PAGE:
No Bird Is an Island

Conservationist Paul Reillo has waged a one-man campaign to save Dominica's parrots from extinction

The meeting also focuses on supplies. "Give me a wish list," Reillo tells them. In addition to the truck that Rare Species donated, the foundation has provided a steady flow of equipment both minor (parrot food) and major (camera equipment) to the forestry division over the last few years. The most significant request today is a telescopic lens to use for parrot observation. But among the other needs are two-way radios, slide film, and ponchos.

Reillo makes no promises. "I don't know how fast I can move on any of this," he tells them. "We're just a few hundred thousand dollars in the hole right now."

Not long after the parrot team meeting devolves into a happy hour session stimulated by Kubuli beer and Red Cap rum, the Minister of Agriculture and the Environment, Peter Carbon, telephones. He is stopping by to pick Reillo up for dinner but offers no information as to what decision the cabinet made. Reillo frets as he finishes off a glass of rum and changes into his bureaucrat outfit of the previous day -- olive green slacks and loafers.

Paul Reillo (left) and Tony Sheets attempt to gauge if termites have invaded the home of two prolifically breeding jaco parrots
Paul Demko
Paul Reillo (left) and Tony Sheets attempt to gauge if termites have invaded the home of two prolifically breeding jaco parrots

Over a late-night dinner with the minister and various other government bigwigs, Reillo gets the news he has been working for two years to hear: The cabinet has given its blessing to the park. "It's kind of like a dream," he says the next morning. "I'm thinking, What happened last night?"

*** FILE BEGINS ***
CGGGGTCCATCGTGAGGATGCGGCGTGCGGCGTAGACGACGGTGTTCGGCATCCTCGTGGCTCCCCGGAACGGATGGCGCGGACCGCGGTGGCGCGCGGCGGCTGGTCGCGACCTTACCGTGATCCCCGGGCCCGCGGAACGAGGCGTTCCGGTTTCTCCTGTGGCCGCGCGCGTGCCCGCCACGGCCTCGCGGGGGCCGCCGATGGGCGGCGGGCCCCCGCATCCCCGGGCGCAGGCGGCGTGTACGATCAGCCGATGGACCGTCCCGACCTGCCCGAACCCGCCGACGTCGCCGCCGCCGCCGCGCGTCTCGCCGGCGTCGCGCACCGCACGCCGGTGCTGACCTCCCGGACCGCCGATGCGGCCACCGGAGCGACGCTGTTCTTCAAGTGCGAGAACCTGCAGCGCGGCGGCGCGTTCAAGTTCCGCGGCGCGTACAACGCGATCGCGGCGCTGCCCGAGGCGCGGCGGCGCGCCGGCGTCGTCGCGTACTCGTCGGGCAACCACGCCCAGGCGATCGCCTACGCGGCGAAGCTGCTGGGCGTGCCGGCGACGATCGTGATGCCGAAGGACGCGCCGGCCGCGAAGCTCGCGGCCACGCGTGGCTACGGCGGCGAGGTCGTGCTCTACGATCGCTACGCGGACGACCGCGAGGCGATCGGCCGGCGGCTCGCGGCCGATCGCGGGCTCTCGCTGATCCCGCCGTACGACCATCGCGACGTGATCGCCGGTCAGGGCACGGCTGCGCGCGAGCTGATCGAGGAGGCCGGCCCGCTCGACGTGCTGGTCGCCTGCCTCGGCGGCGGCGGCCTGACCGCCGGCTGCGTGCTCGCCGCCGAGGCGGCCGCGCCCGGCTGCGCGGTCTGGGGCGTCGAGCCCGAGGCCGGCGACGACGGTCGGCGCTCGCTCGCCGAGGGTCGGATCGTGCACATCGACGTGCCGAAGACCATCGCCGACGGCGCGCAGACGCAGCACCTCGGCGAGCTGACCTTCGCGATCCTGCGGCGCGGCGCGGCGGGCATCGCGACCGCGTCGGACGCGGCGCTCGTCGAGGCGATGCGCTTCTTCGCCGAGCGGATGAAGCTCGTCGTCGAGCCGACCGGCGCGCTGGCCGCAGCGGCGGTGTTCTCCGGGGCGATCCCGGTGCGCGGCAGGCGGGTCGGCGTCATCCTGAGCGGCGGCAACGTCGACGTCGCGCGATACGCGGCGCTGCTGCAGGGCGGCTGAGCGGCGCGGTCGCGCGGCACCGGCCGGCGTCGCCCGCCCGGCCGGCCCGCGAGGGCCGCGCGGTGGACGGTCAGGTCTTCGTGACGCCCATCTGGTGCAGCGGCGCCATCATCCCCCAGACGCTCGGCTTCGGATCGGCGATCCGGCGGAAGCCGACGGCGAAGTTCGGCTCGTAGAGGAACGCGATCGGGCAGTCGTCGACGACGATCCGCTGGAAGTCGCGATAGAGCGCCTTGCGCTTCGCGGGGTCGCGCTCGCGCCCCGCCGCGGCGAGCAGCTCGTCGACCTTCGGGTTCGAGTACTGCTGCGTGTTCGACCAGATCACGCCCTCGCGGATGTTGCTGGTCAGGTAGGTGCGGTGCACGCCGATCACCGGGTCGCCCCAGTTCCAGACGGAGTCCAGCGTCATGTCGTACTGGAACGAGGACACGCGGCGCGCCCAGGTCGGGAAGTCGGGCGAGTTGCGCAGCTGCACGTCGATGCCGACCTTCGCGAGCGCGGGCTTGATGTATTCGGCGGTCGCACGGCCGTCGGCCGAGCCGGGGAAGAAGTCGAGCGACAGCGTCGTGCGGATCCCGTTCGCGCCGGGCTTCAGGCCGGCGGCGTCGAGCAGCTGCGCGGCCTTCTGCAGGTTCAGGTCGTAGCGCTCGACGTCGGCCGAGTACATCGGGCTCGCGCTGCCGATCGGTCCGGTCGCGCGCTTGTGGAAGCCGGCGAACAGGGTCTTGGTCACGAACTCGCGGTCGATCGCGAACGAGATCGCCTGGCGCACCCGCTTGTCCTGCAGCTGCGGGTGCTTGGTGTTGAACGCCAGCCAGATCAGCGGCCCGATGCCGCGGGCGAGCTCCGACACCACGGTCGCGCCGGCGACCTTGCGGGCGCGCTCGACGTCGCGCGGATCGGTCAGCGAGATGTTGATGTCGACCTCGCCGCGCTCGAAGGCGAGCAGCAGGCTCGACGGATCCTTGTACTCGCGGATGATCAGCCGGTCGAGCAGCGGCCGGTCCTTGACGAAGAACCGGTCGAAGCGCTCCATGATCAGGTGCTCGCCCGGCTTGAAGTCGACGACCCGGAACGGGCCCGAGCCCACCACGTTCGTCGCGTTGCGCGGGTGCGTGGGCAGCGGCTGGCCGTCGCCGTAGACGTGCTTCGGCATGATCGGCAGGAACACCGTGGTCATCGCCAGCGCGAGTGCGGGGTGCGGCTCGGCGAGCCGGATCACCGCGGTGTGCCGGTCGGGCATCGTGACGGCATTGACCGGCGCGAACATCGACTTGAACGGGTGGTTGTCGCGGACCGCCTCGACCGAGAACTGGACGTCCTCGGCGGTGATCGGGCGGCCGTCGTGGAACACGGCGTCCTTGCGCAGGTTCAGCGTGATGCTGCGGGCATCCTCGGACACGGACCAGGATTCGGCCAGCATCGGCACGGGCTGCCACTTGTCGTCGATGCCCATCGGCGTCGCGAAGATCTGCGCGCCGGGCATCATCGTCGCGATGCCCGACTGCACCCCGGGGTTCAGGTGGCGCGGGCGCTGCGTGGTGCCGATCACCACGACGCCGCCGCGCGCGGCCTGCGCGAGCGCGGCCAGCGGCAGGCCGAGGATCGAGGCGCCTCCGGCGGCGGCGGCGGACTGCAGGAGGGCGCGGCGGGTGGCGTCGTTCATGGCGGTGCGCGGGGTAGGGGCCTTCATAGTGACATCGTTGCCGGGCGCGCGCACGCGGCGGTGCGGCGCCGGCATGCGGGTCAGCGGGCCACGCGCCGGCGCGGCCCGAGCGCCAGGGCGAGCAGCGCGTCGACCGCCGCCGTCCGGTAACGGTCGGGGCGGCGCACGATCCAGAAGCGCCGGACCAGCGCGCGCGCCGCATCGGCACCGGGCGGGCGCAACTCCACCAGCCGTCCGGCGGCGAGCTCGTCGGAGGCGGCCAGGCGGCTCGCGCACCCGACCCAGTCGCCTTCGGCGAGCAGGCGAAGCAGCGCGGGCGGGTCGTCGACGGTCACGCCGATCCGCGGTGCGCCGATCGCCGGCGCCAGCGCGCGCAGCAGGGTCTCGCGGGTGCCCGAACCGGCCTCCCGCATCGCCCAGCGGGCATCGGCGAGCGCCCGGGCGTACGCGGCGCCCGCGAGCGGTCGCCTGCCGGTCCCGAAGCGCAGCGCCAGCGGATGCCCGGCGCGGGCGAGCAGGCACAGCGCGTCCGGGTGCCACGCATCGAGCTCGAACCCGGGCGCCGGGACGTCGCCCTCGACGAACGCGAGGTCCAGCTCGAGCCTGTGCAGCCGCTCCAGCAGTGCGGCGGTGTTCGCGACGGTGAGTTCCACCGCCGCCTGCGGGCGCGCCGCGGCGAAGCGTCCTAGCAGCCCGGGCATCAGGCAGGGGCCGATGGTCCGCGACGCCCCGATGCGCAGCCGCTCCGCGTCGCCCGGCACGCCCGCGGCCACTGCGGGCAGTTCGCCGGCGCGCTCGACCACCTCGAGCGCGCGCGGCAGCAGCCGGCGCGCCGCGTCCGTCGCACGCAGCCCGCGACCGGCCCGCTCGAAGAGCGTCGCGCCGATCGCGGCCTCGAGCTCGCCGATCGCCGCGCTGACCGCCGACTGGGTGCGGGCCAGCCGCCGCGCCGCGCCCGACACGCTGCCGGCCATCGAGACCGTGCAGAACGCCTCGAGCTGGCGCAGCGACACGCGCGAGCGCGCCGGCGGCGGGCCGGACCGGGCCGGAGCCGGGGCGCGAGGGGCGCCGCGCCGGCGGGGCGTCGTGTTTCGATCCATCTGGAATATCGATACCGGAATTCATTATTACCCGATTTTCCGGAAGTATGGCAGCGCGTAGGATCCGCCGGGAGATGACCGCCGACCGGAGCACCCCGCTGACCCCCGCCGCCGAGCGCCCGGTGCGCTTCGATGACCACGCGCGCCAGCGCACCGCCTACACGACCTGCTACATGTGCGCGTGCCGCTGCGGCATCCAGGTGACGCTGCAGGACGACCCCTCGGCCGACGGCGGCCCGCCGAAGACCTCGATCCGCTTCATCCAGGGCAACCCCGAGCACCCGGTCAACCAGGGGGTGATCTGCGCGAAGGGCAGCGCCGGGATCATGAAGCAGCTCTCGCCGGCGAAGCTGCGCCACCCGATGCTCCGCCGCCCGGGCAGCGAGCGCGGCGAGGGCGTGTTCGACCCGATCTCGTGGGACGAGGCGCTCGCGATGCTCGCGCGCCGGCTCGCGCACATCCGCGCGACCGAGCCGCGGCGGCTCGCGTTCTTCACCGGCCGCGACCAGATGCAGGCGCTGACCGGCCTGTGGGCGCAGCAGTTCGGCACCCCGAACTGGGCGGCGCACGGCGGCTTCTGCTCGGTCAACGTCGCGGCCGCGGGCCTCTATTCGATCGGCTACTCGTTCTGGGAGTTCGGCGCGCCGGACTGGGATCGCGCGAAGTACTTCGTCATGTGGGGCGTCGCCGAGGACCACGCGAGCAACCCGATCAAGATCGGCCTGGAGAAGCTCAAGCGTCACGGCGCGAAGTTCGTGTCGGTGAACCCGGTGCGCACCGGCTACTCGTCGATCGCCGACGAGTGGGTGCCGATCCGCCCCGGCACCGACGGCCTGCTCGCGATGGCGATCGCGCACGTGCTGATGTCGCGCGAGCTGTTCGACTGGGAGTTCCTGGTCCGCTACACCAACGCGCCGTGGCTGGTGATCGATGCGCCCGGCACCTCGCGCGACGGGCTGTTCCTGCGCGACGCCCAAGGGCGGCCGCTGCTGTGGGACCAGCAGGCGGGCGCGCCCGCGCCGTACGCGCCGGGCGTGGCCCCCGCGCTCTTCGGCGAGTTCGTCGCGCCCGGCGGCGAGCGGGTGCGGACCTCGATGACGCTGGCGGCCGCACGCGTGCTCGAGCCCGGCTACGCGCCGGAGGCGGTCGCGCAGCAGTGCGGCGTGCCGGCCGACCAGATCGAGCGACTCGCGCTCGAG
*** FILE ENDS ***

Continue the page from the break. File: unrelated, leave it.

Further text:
Now Reillo must prove to the Dominican government that Rare Species actually has $750,000 to purchase the land. In the next few days, essentially all of Rare Species' money will be deposited into one bank account to come up with the purchase price. "We're consolidating money from all over the planet," Reillo notes. "We're penniless."

As we prepare to fly back to Miami, Reillo worries about his decision to purchase tickets for the Santana concert on Sunday. "I need to scalp those tickets for $100 each," he says.

On the day before Halloween, Paul Reillo drives to Miami International Airport with a notary public in tow. Minister Carbon is flying from Brazil to Dominica, but has a stopover in South Florida. Reillo hopes to waylay him in the airport so that they can officially sign the contract for the land purchase, thus avoiding another trip to Dominica. A fax was sent to Carbon alerting him to the rendezvous, but it's unclear if the message was received.

Around 6 p.m., over dinner at the airport, the contracts are signed and notarized. A few bureaucratic formalities are all that remain in the way for Morne Diablotin National Park to be officially established. The park will most likely be announced later this month at a ceremony honoring the 50th anniversary of the Dominican Forestry Division and then drafted into the country's constitution by the end of January.

The national park will not necessarily ensure the reclusive sisserou's survival, but it will at least protect the bird from man and machine. Nature unfortunately is beyond the Dominican government's and Reillo's control.

Contact Paul Demko at his e-mail address:

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